City Officials Kick Off Bikeshare Program

Community members say bike rental program will aid transportation issues and boost economic development. Plus, it makes Alexandria "cool."

On a beautiful Wednesday made for a bike ride, the City of Alexandria kicked up the kickstand and officially launched its Capital Bikeshare pilot program.

Mayor Bill Euille said the program, which currently includes eight bike rental stations in and around Old Town, fits right in with Alexandria’s transportation vision that prioritizes “moving people over moving cars.”

Plus, noted Deputy City Manager Tom Gates, the program “adds a certain measure of ‘coolness’ to the city.”

Capital Bikeshare has put more than 1,600 bikes on the road in Arlington County and Washington, D.C. in the last three years. More than 175 stations are now available, with more on the way.

Many Alexandria residents have asked for expansion of the program into neighborhoods such as Del Ray, according to director of the city’s Department of Transportation and Environmental Services, Rich Baier.

He said the city is working with the Virginia Department of Transportation to convert some state road funds into monies that could be used to help expand the Bikeshare program. The city has also identified some grant opportunities to bolster Bikeshare, he told Patch.

Baier said the next group of expansions would be considered in Del Ray, Arlandria and the Carlyle area.

Jonathan Krall, who heads the city’s Bicycle and Pedestrian Advisory Committee, told the audience gathered in Market Square that Bikeshare will help small businesses in the area.

He said studies have shown that bicyclists are more apt to stop and shop similar to pedestrians walking by a store.

Transportation Commission Chairman Kevin Posey, who attended the event, said the commission plans to hold a meeting in November to address the issue of bike facilities throughout the city, such as bike lanes and sharrows.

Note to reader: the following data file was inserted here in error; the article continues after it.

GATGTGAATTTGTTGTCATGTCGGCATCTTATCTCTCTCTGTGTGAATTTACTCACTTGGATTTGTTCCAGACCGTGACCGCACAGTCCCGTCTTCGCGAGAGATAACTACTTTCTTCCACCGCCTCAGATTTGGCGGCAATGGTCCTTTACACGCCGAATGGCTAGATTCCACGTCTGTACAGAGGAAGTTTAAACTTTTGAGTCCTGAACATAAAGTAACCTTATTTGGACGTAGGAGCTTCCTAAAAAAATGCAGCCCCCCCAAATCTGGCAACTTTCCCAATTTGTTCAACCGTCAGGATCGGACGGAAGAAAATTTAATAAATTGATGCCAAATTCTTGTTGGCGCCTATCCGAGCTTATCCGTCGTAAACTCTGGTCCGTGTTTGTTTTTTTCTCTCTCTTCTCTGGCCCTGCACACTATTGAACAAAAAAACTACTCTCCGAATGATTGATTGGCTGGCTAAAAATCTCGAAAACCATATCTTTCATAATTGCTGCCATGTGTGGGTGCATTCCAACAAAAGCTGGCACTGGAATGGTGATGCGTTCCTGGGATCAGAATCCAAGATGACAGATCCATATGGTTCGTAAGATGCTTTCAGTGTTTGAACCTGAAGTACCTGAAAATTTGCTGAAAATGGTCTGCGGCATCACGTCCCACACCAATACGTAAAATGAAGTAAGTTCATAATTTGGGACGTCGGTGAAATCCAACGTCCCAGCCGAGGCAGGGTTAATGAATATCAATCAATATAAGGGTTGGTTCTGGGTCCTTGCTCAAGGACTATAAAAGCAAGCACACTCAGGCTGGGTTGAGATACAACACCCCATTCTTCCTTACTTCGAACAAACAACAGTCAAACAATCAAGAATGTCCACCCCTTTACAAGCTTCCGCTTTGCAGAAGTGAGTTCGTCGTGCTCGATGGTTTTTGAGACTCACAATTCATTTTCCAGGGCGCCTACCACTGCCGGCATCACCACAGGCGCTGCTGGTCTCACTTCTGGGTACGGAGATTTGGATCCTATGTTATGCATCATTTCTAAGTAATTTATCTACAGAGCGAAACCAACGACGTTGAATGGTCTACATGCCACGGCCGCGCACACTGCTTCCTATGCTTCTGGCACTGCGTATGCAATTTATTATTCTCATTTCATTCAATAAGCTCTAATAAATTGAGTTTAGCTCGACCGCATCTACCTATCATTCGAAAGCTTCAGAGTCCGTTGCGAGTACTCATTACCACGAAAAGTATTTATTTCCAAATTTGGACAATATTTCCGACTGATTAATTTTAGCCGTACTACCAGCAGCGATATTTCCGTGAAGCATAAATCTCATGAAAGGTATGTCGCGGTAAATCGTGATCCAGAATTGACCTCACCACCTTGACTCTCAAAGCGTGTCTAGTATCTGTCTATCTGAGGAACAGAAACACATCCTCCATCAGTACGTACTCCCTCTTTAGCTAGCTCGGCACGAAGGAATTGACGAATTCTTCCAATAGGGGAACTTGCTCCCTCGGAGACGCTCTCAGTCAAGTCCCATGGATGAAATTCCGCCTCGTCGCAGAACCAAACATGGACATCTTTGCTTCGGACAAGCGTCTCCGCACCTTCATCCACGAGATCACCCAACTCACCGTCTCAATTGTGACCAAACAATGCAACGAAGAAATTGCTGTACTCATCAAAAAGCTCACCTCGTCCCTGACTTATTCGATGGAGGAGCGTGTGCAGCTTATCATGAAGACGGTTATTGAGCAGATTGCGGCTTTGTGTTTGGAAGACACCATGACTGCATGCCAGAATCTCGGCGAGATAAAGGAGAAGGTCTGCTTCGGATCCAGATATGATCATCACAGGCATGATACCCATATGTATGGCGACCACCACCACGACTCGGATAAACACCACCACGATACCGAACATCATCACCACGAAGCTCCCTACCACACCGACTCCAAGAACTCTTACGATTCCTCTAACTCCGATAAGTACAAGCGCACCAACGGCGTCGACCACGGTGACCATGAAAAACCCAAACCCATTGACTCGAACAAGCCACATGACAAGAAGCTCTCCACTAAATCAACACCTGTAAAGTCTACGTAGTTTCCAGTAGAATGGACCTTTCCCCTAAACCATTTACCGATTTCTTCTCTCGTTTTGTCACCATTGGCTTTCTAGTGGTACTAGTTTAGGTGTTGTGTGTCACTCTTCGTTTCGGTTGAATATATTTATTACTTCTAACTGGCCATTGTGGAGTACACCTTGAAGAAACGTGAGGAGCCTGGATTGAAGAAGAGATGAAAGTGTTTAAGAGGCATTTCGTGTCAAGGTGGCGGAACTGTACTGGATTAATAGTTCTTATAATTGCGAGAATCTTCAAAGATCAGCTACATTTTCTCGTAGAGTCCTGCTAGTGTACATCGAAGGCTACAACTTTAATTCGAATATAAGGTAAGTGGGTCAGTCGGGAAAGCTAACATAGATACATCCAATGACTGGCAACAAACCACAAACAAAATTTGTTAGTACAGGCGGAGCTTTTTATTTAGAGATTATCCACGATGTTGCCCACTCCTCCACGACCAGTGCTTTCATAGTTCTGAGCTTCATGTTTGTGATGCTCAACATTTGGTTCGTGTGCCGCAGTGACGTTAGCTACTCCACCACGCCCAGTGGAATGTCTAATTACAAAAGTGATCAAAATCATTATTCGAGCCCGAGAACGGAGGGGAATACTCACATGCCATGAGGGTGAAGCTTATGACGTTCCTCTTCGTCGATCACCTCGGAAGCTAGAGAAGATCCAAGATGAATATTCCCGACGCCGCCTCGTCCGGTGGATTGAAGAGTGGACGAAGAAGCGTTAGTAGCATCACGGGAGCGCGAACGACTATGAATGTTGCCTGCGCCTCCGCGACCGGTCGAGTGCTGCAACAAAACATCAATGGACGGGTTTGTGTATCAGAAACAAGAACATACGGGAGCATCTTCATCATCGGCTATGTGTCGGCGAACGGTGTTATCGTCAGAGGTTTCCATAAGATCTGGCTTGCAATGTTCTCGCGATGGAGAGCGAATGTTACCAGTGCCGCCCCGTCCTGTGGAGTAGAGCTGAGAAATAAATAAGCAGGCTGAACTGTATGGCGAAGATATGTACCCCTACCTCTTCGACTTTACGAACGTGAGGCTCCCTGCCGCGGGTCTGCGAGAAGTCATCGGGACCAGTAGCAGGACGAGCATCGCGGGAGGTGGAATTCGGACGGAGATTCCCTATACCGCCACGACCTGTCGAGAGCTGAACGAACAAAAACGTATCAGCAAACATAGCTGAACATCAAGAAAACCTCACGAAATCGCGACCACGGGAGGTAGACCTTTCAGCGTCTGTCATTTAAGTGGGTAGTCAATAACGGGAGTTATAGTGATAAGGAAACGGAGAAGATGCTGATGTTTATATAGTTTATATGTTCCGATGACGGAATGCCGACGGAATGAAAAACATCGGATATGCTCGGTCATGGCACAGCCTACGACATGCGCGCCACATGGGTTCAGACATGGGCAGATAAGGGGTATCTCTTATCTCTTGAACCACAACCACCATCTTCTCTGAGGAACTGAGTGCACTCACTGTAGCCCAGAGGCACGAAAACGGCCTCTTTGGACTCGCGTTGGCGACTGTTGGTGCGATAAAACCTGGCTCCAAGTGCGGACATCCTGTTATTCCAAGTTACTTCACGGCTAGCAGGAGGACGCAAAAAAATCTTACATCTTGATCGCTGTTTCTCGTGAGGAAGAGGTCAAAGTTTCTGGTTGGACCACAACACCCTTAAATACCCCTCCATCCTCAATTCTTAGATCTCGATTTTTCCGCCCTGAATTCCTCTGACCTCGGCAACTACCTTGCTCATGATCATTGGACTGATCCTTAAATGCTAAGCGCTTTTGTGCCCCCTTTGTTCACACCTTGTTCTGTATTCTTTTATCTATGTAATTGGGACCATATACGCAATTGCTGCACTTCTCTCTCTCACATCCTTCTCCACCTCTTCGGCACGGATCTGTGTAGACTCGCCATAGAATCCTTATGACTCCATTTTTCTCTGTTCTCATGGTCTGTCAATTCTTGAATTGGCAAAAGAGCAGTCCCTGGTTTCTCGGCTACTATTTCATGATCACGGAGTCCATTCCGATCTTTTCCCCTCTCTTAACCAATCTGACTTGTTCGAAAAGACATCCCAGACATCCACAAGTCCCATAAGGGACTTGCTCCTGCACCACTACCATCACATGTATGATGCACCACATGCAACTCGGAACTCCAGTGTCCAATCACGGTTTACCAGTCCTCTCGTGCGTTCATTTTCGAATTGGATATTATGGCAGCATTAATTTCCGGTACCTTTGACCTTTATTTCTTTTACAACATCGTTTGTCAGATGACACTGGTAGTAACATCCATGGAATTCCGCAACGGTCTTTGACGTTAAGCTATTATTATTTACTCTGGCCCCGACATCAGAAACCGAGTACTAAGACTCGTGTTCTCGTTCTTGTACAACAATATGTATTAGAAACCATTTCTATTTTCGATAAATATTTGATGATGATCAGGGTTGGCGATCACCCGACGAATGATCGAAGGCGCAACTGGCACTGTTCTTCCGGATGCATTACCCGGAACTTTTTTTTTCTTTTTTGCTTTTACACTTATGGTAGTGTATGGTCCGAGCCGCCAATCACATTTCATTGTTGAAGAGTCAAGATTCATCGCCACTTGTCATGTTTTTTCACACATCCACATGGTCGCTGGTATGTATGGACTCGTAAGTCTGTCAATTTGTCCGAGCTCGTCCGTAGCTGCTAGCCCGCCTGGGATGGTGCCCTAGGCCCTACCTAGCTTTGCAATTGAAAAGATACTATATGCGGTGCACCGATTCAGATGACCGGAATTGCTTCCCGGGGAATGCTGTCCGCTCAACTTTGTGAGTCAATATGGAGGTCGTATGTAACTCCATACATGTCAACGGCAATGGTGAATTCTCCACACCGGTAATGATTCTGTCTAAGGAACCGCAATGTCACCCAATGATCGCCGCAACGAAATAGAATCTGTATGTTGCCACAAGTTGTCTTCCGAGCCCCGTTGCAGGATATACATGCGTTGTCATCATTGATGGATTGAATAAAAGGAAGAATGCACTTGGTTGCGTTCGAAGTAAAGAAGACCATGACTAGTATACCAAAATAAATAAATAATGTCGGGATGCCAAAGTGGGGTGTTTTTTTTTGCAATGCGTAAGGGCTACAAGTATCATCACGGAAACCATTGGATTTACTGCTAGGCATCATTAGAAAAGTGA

Current Capital Bikeshare station locations in Alexandria are as follows:

  • King Street-Old Town Metro
  • Braddock Road Metro
  • Corner of Prince Street and S. Union Street
  • Corner of King Street and N. Royal Street
  • Corner of King Street and S. Patrick Street
  • Corner of Commerce Street and S. Fayette Street
  • Near The Henry at Pendleton and N. Henry streets
  • Near Trader Joe’s at the intersection of Pendleton and N. St. Asaph streets
Eliz Wright September 20, 2012 at 11:50 PM
The recommended "path" for the CaBi bikes is on both Prince St and Cameron, avoiding King St. Participating in the fall bike/ped count last Saturday, I counted a minimum four CaBi bikes riding east on Prince St out of a total of 28 during a two hour period. More than 10%! Would you rather have had those folks in cars? Expanding the carbon footprint? McBrinn, I find your comment sexist; do you think only men ride bikes? The bike count on Saturday was 50/50 male/female.
logreen September 21, 2012 at 12:36 AM
It is too early to tell if the bike share program is a good idea for our already conjested streets, but I do know taking away vaulable parking spaces to make room for the bikes is a terrible idea.
hackery September 21, 2012 at 04:17 AM
Hansen shut him down on another thread today, but I think McBrinn's comments are performance art -- He's the Statler and Waldorf of Del Ray. Certainly more entertaining than the tit-for-tat by the Obama and Romney campaign surrogates that the Valerie Jarrett thread has subjected us to for the last three weeks. Hansen, for the love of God, shut that one down too!
McBrinn September 21, 2012 at 11:28 AM
Hansen wasn't shutting me down He was shutting down the multi-handlers like Patrick Smith. Hansen appreciates my contributions. I drive tons of traffic here. Eliz- my apologies. I refrained from including women out of a sense of decorum. My mother always taught me it was rude to reference a woman's weight or age.
Lee Hernly September 21, 2012 at 01:26 PM
That would clog Prince & Cameron, those drivers trying to get around the King Street traffic, worse too.


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